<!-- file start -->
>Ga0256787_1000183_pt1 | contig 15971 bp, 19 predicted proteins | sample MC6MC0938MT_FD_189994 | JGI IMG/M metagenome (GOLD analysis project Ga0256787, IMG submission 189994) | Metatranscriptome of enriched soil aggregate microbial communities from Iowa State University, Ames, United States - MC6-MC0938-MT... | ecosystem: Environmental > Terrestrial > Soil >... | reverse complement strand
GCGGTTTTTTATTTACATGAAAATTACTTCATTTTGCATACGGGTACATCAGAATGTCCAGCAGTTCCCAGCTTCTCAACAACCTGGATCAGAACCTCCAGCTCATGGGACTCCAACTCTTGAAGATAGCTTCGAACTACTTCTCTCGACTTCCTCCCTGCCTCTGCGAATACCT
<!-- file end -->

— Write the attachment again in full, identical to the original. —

>Ga0256787_1000183_pt1 | contig 15971 bp, 19 predicted proteins | sample MC6MC0938MT_FD_189994 | JGI IMG/M metagenome (GOLD analysis project Ga0256787, IMG submission 189994) | Metatranscriptome of enriched soil aggregate microbial communities from Iowa State University, Ames, United States - MC6-MC0938-MT... | ecosystem: Environmental > Terrestrial > Soil >... | reverse complement strand
GCGGTTTTTTATTTACATGAAAATTACTTCATTTTGCATACGGGTACATCAGAATGTCCAGCAGTTCCCAGCTTCTCAACAACCTGGATCAGAACCTCCAGCTCATGGGACTCCAACTCTTGAAGATAGCTTCGAACTACTTCTCTCGACTTCCTCCCTGCCTCTGCGAATACCT